When White Women Speak about Unfairness in Tech, Everybody Listens

When White Women Speak about Unfairness in Tech, Everybody Listens

Two things never cease to amaze me. One is the depth of white male privilege being such that it allows white men to get away with outrageous and inappropriate behavior that absolutely no one else could.

The second is how all  it takes is a blog post from a white woman complaining about sexual harassment in Silicon Valley, and boom–it goes viral, becoming the single, most talked about tech news of the week (sometimes for months)–and revs up the diversity in tech talk to 4000 RPMs.

Case in point, the now-viral blog post of former Uber engineer Susan J. Fowler. Fowler’s blog post revealed some truly stomach-turning behavior at Uber–which, by now, shouldn’t surprise anyone regularly following Uber news. From Fowler’s post:

On my first official day rotating on the team, my new manager sent me a string of messages over company chat. He was in an open relationship, he said, and his girlfriend was having an easy time finding new partners but he wasn’t. He was trying to stay out of trouble at work, he said, but he couldn’t help getting in trouble, because he was looking for women to have sex with.

Ick. To date, Fowler’s blog post has been liked over 10,000 times in less than a week from release and has prompted a lot of analysis and opinion pieces (like this one) from various media outlets, including leading publications such as Fortune. There was such a burning spotlight shed on her complaints that Uber CEO Travis Kalanick was forced to address Fowler’s blog and denounce the incidents she described as “abhorrent and against everything we believe in.”

I am glad Fowler was brave enough to put this out in the open. It’s heartening to see such voluminous response. What is frustrating is that it takes a white woman opening her mouth for everyone to acknowledge just how jacked up diversity in tech is.

It seems as though when we, women of color, open our mouths to complain about unfair treatment we are told, as I was at a prominent tech publication that I used to work at, that we have “attitude problems.”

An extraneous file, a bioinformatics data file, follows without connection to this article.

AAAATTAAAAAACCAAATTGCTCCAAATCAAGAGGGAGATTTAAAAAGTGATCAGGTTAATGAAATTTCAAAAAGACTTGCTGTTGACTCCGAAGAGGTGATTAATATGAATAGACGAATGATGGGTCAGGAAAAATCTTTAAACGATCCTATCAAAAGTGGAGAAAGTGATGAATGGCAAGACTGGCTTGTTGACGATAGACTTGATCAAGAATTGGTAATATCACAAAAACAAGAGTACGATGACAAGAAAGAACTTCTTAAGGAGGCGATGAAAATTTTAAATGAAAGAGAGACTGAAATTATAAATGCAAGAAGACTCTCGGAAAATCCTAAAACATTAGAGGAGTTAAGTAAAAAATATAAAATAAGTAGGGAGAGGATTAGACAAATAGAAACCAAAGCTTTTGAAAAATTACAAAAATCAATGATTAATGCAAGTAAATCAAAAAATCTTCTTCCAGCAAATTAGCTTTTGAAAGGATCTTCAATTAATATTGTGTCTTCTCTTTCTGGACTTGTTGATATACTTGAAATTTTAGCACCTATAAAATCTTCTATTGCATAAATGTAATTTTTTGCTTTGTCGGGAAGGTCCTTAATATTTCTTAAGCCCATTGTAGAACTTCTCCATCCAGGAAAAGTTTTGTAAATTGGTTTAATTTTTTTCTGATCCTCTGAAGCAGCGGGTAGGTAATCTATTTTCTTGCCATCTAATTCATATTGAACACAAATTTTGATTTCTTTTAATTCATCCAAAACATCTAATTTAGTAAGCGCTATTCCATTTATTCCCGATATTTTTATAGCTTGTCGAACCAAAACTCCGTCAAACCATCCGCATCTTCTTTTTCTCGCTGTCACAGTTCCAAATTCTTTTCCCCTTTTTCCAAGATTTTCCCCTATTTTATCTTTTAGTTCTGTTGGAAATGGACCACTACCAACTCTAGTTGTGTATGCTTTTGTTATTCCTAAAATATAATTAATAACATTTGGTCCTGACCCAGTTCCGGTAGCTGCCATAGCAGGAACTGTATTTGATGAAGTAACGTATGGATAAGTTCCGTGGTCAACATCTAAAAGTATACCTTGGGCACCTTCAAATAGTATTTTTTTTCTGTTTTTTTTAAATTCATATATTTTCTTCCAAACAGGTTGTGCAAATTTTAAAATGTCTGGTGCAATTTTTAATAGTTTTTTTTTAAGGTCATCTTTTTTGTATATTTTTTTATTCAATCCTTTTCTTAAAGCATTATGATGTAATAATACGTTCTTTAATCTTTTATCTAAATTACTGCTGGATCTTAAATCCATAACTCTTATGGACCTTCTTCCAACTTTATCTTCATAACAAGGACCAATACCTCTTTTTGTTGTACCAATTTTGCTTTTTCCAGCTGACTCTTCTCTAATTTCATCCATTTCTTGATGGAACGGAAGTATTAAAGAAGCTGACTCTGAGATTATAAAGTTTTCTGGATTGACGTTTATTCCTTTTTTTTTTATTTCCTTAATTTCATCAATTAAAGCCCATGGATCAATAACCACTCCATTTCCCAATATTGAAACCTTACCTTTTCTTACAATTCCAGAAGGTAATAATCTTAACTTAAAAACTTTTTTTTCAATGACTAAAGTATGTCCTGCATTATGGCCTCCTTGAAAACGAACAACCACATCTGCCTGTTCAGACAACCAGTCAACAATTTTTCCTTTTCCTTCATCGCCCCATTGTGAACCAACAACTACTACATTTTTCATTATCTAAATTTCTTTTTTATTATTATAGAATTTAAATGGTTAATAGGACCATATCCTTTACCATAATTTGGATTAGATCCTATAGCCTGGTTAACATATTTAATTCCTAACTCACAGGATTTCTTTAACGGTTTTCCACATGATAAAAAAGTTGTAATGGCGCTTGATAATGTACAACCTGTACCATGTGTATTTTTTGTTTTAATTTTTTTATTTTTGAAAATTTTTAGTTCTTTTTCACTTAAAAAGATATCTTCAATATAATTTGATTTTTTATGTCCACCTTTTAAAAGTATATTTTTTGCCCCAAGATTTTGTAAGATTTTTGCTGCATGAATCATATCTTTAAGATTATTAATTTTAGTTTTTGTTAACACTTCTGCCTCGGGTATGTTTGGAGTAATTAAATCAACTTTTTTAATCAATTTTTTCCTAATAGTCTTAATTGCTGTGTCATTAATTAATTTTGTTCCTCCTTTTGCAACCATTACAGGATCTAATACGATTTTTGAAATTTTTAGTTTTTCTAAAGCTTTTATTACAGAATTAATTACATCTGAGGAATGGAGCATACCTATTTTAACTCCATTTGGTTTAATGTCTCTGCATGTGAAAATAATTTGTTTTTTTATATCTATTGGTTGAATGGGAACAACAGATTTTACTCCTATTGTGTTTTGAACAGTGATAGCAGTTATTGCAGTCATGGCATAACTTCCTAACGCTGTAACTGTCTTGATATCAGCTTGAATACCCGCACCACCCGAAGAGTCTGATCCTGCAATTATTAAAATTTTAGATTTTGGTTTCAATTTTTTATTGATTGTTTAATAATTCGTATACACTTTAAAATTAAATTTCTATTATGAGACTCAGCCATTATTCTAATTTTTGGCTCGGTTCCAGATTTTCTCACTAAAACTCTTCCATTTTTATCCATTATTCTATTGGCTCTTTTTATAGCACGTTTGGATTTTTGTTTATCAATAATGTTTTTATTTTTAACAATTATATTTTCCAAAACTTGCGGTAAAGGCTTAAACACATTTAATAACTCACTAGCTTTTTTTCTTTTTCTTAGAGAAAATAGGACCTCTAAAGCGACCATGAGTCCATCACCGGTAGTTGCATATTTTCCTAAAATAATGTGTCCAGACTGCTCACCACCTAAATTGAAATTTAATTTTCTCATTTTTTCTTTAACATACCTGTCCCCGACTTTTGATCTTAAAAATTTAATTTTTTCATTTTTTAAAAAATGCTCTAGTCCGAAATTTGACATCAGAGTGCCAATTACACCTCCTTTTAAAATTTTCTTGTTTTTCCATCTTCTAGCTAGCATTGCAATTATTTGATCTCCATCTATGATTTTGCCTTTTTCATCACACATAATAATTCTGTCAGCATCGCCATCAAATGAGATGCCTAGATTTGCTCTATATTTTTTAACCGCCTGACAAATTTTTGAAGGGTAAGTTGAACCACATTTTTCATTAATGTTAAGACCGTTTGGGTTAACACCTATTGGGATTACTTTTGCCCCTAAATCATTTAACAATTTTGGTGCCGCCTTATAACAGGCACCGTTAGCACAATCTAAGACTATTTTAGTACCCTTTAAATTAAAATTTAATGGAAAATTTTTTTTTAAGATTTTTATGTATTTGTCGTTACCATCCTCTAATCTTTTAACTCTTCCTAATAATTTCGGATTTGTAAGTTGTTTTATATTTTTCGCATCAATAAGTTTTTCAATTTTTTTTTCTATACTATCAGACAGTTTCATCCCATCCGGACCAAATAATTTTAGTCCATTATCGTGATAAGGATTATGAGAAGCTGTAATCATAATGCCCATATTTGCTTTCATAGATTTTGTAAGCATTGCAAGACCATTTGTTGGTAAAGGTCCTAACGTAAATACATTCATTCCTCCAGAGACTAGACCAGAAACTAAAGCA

Or, how about the case of Melvin Smith, ever heard of him? Probably not. Smith is a black engineer who claims he was hired at a lower salary than an equally skilled white worker and then was the first to be fired during a staff reduction because he had complained. Smith sued, had his case dismissed at first, and then reinstated upon appeal. And you hear nothing about this case from the usual diversity in tech champions.

If Smith had been a young white woman, he would have been asked to do a TED talk by now!

Even Asian women who complain about unequal treatment in the tech industry are subject to different, and often less supportive, responses than their white counterparts. Former Twitter engineer Tina Huang says she was denied promotions and eventually forced out for airing her grievances. Twitter’s CEO and executives did not come out and condemn any unfair treatment she may have experienced, they continue to deny her allegations, saying her claims are “baseless.”

Ellen Pao, another Asian American woman, sued Kleiner Perkins Caufield & Byers, for $16 million for gender-based discrimination. Not only did she lose that suit, her co-workers during the trial referred to her as “entitled” and “too opinionated.”

Contrast that with Kelly Ellis going public about being harassed when she worked at Google. She tweeted that a male Google engineer said to her, “It’s taking all of my self-control not to grab your ass right now.” Google did not try to demean her or deny the allegations, the company just remained silent. Ellis quickly gained thousands of followers on Twitter and became a symbol of the fight for diversity in Silicon Valley.

And I’m glad. I’m encouraged whenever any woman finds her voice to speak out against injustice. But I wish white women would use the privilege they have to evoke outrage and garner support for others shut out and abused by Silicon Valley culture.

That’s not to say white woman don’t receive backlash for speaking up. Oh, the internet trolls are always at the ready with their hateful little comments and very frightening threats of sexual violence. Yet, very often the companies that a white woman makes accusations against will make a public response promising to investigate the woman’s complaint. Then, the woman is held up as a champion of diversity in tech. They are taken more seriously.

Chances are if you walk into your new, exciting job in Silicon Valley as one of just a handful of white female employees, and you see few-to-no brown people, you may be working in an environment that will eventually turn toxic on you. To white women in tech, I implore: Get as outraged about your company’s lack of diversity as when you’re the one put in an uncomfortable position.




Samara Lynn is a tech editor at Black Enterprise magazine. She has over a decade’s experience in technology journalism, covering smart home and wireless technology; startups; business tech and more. She has also written for PC Magazine, The Wirecutter, CRN Tech and has appeared as a technology commentator on Fox Business News, National Business Report, and Reuters TV. She is the author of “Windows Server 2012: Up and Running.” “Tech 100” is her column focusing on technology and its relation to politics, social issues, and more.